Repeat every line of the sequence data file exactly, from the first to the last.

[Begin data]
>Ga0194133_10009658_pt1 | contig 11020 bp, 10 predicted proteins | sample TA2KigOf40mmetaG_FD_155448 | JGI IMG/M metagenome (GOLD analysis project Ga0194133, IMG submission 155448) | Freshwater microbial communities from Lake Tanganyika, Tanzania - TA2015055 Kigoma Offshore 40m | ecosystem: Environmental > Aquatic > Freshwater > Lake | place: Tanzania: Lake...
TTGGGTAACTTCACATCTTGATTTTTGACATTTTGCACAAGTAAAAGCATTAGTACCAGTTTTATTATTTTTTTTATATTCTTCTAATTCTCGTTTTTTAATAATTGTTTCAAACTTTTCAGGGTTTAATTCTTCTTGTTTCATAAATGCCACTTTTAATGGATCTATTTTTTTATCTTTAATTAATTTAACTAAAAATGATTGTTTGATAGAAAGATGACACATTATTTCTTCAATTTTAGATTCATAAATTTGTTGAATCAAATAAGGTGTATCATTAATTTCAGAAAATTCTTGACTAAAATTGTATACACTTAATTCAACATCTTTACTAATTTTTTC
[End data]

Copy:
>Ga0194133_10009658_pt1 | contig 11020 bp, 10 predicted proteins | sample TA2KigOf40mmetaG_FD_155448 | JGI IMG/M metagenome (GOLD analysis project Ga0194133, IMG submission 155448) | Freshwater microbial communities from Lake Tanganyika, Tanzania - TA2015055 Kigoma Offshore 40m | ecosystem: Environmental > Aquatic > Freshwater > Lake | place: Tanzania: Lake...
TTGGGTAACTTCACATCTTGATTTTTGACATTTTGCACAAGTAAAAGCATTAGTACCAGTTTTATTATTTTTTTTATATTCTTCTAATTCTCGTTTTTTAATAATTGTTTCAAACTTTTCAGGGTTTAATTCTTCTTGTTTCATAAATGCCACTTTTAATGGATCTATTTTTTTATCTTTAATTAATTTAACTAAAAATGATTGTTTGATAGAAAGATGACACATTATTTCTTCAATTTTAGATTCATAAATTTGTTGAATCAAATAAGGTGTATCATTAATTTCAGAAAATTCTTGACTAAAATTGTATACACTTAATTCAACATCTTTACTAATTTTTTC